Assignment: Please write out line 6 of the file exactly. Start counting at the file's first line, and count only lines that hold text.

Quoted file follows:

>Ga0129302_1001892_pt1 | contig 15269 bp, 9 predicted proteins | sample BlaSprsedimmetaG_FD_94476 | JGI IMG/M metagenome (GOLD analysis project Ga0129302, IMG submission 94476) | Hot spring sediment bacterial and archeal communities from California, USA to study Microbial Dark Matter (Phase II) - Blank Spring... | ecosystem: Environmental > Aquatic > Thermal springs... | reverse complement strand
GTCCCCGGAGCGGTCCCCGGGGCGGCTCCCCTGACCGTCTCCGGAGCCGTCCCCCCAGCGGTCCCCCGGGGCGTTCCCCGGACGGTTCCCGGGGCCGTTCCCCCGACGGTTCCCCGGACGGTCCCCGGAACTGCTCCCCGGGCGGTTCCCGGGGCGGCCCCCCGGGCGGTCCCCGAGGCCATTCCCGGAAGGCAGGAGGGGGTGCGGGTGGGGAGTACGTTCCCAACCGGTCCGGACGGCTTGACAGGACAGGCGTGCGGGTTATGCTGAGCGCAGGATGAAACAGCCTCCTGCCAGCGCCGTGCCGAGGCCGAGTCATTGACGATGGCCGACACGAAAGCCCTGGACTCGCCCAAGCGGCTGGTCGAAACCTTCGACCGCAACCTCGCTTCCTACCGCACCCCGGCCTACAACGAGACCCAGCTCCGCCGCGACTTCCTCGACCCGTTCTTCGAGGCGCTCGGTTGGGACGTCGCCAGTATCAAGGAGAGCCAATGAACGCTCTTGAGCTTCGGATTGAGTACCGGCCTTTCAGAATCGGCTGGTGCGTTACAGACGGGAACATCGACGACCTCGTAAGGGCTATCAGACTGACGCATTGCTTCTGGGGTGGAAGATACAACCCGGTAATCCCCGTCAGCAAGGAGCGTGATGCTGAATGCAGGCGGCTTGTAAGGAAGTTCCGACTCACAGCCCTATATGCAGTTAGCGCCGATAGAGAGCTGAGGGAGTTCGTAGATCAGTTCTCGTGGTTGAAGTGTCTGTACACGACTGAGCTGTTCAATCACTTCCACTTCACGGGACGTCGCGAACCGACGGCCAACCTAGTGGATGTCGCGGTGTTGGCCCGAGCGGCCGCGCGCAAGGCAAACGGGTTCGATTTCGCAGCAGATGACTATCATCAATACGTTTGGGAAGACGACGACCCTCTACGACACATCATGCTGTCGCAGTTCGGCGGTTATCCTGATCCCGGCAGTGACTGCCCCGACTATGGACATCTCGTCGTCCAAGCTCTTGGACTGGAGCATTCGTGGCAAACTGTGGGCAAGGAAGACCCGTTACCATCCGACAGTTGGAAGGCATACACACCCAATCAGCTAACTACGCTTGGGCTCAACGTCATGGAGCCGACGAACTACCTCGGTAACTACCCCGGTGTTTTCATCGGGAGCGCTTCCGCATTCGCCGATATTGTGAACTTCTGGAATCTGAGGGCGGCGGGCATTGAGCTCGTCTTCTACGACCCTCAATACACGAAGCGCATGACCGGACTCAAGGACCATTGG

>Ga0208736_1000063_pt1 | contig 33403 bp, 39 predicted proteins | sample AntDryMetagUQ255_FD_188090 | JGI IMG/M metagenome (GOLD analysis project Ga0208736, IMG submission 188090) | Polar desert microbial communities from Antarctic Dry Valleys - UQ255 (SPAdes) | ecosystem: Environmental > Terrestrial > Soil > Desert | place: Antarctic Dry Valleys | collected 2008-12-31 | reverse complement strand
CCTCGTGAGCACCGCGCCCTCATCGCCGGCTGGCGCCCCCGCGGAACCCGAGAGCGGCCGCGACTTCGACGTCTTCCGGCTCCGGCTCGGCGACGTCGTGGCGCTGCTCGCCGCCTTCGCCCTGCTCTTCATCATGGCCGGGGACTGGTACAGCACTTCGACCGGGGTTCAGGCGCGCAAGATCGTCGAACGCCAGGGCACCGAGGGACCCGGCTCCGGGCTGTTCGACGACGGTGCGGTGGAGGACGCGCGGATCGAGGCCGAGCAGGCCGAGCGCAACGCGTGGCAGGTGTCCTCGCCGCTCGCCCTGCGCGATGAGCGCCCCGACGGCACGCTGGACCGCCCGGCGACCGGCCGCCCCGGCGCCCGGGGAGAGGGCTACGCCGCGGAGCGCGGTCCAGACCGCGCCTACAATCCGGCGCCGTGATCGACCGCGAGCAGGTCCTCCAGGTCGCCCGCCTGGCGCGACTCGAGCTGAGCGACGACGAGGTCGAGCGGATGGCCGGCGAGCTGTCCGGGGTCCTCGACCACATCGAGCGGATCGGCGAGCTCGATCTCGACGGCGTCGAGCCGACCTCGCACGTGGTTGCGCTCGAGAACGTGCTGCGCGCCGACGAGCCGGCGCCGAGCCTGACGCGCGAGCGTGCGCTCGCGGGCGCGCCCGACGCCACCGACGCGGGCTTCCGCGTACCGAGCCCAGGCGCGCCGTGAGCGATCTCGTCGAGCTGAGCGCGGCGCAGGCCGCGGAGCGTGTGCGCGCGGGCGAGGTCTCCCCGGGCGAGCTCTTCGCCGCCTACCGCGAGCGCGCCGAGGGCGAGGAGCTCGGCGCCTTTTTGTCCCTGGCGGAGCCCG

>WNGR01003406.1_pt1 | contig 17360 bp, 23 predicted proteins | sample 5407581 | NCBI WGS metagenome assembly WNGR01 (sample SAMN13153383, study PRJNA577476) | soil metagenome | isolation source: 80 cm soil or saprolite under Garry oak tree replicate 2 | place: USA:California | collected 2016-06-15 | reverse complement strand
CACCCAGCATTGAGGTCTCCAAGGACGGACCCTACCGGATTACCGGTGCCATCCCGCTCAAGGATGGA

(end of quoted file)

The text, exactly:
CACCCAGCATTGAGGTCTCCAAGGACGGACCCTACCGGATTACCGGTGCCATCCCGCTCAAGGATGGA